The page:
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Mzansi Challenge deaf to global condemnation of Israeli exclusion



Professional Israeli rugby player, Ori “Afrika” Abutbul, who plays for the Tel Aviv Heat (TAH) rugby team watched the start of the controversial Mzansi Challenge at the weekend with a “heavy heart”.

Like his teammates, the rugby wing was “looking forward” to participating in the rugby tournament, but his hopes were dashed after the South African Rugby Union (SARU) controversially rescinded an earlier invitation to participate, allegedly citing security threats by groups aligned with the anti-Israel Boycott, Divestment, Sanctions (BDS) South Africa.

In spite of a backlash and widespread condemnation locally and abroad for SARU’s abrupt, “discriminatory” decision, all efforts to have it reversed appear to have fallen on deaf ears. The competition, which has been beset with a range of problems from the get-go, went ahead at the weekend with the Mexico/United States San Clemente Rhinos taking TAH’s place.

The Mzansi Challenge includes teams from Kenya, Namibia, Zimbabwe, and six South African provinces. It’s the first division of SARU’s Currie Cup.

“Obviously I felt disappointed when the competition began. I had a pinch in my heart because I was really looking forward to participating,” said Abutbul, who has previously enjoyed playing for a number of local clubs in South Africa.

“For some of us it may have been the pinnacle of our careers because we’re from a small rugby nation, and this was a great opportunity. We came close, could even smell it, but then we were pulled out. It’s a shame, but it’s life. Instead, I tried to watch the matches on the internet in my apartment in Tel Aviv and hope to one day play in South Africa again,” he said.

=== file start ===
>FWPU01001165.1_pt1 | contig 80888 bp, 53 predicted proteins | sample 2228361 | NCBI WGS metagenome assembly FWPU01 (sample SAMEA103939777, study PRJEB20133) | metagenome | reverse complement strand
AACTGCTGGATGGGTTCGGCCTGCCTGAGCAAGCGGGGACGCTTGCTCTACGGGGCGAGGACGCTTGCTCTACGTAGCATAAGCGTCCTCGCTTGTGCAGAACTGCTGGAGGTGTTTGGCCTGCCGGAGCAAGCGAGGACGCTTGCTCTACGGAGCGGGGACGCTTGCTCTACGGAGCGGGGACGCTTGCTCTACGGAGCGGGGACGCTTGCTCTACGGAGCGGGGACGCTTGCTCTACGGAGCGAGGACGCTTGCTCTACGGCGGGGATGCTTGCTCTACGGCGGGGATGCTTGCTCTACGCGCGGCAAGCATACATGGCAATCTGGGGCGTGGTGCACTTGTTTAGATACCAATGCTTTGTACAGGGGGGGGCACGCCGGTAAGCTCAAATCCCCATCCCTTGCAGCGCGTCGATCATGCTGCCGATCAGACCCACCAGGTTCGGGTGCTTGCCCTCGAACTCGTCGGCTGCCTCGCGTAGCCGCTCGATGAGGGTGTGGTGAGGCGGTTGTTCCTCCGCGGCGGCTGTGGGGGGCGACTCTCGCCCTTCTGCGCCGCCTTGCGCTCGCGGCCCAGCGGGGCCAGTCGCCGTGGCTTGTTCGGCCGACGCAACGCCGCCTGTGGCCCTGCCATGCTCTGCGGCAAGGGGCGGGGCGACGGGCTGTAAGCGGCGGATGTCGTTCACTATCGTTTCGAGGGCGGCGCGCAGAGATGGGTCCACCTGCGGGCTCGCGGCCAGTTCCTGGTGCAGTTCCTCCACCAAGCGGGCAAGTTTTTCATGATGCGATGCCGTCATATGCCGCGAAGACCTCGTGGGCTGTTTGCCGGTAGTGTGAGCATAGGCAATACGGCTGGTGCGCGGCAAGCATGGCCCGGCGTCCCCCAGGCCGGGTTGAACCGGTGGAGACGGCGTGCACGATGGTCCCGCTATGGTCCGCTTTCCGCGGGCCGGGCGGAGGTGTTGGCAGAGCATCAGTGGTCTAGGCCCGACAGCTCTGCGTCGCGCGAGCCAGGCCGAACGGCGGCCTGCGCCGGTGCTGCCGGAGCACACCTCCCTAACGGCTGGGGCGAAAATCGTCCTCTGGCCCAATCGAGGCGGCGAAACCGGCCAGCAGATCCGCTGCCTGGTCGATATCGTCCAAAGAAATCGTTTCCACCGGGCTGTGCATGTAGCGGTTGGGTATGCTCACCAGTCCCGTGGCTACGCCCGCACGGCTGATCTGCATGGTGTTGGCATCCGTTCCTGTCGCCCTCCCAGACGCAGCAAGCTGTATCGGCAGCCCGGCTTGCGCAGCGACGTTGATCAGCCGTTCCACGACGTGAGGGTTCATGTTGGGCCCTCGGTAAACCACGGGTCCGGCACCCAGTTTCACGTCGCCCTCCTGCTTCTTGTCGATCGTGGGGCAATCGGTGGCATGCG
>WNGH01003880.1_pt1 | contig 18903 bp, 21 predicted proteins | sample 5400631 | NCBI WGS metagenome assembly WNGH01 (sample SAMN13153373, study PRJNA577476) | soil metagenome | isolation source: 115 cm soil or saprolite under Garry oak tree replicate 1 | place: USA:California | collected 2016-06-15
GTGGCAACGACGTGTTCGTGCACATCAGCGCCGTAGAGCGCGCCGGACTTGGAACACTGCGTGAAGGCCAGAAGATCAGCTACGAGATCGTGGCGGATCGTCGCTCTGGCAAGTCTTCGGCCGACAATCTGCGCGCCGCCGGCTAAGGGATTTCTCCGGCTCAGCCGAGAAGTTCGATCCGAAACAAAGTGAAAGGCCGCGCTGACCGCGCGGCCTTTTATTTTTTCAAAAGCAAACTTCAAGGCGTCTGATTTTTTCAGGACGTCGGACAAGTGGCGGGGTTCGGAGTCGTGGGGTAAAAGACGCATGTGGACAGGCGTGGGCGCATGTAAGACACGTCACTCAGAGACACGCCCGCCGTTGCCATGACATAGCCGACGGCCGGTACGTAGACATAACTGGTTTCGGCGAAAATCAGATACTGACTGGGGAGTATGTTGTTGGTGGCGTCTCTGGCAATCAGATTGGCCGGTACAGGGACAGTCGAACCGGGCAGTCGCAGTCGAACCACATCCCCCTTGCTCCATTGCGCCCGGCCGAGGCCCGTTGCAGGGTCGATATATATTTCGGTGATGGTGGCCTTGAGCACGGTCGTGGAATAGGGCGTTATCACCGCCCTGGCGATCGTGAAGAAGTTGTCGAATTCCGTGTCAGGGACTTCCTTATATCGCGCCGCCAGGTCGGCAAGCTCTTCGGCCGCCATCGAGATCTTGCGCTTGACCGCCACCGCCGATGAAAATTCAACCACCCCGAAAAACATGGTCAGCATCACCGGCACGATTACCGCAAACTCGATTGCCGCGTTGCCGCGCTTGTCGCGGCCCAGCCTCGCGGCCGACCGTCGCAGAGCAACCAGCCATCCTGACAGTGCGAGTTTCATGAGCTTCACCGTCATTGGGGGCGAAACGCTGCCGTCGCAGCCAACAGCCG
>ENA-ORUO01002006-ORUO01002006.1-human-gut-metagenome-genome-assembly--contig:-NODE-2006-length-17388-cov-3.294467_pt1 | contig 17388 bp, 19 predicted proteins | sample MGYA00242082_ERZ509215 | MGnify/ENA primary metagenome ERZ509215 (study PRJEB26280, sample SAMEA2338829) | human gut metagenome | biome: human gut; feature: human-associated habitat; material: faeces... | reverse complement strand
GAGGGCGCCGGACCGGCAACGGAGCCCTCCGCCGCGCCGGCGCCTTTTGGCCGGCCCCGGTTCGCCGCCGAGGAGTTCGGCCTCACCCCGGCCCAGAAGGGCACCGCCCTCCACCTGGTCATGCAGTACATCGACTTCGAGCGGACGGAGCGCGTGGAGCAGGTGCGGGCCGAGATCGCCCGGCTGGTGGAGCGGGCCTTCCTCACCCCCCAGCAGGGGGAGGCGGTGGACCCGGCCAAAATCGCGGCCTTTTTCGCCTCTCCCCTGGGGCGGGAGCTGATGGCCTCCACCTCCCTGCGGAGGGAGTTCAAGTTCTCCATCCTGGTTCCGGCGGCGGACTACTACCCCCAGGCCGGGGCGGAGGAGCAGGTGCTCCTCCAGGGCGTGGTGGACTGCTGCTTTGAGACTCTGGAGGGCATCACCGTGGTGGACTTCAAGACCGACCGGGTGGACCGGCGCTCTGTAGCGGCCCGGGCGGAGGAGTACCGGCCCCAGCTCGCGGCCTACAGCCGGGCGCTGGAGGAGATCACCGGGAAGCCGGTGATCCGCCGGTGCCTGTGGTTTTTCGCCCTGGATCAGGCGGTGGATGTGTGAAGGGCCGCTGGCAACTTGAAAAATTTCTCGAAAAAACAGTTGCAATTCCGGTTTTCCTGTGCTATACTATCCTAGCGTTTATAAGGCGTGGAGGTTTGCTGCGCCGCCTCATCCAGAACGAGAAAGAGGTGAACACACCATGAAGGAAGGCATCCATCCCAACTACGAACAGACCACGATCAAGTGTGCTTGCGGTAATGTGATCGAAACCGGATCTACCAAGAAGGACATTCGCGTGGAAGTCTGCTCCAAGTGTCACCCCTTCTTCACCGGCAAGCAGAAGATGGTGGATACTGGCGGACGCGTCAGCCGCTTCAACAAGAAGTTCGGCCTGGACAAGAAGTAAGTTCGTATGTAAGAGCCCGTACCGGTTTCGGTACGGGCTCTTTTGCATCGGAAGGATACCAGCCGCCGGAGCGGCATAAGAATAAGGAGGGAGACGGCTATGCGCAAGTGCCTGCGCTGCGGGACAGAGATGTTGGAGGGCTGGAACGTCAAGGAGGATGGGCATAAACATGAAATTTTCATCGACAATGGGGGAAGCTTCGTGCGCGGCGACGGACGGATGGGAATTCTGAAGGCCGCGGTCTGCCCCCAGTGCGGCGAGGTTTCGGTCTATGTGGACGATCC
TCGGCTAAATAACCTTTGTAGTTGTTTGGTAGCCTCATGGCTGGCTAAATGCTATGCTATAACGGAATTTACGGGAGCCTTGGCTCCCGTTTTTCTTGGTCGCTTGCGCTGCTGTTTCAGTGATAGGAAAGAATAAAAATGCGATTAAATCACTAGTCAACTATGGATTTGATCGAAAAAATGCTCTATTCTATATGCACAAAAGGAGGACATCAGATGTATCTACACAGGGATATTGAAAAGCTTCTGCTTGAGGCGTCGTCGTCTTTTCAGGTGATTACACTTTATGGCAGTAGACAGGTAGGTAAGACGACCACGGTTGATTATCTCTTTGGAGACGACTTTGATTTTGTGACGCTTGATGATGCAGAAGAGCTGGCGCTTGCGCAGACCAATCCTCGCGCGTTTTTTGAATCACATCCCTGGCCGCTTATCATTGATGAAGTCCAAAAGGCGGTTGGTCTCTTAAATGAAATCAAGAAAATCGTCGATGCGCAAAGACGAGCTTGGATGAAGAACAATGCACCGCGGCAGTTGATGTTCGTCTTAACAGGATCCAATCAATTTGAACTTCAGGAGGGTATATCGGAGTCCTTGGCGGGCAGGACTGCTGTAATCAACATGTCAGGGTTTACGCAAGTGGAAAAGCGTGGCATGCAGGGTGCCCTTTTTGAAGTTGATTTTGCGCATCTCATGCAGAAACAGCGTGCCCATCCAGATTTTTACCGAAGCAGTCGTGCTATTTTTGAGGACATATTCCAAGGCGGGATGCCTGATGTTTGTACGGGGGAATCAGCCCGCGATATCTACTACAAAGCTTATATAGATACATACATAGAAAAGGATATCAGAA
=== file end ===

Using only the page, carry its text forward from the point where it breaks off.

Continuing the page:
TAH’s head coach, Kevin Musikanth, told the SA Jewish Report that he experienced a bittersweet moment when the tournament kicked off without his team’s participation.

While flipping through international sports channels, Musikanth said he took some comfort in seeing several players from his squad playing for numerous other global rugby sides after being snapped up by reputable teams elsewhere when SARU turfed them out.

“I’m proud of what our club has achieved in such a short period of time, which has allowed individual players, mainly our South African players, to be marketable globally,” he said.

Two of his top players, including his club’s captain, played for Namibia against Border in the opening match of the Mzansi Challenge on Saturday, 25 March, while several others are playing for other international teams.

Meanwhile a group of American Jewish organisations have added their voice to the controversy over the exclusion of TAH and its replacement with a club from the US.

The 12 groups – including the Anti-Defamation League, American Jewish Committee, Conference of Presidents of Major American Jewish Organisations, and the Louis D. Brandeis Center for Human Rights Under Law , as well as others – sent a letter the San Clemente Rhinos and USA Rugby on 24 March protesting the decision of the Rhinos to join the “discriminatory competition” in place of the excluded Israeli side.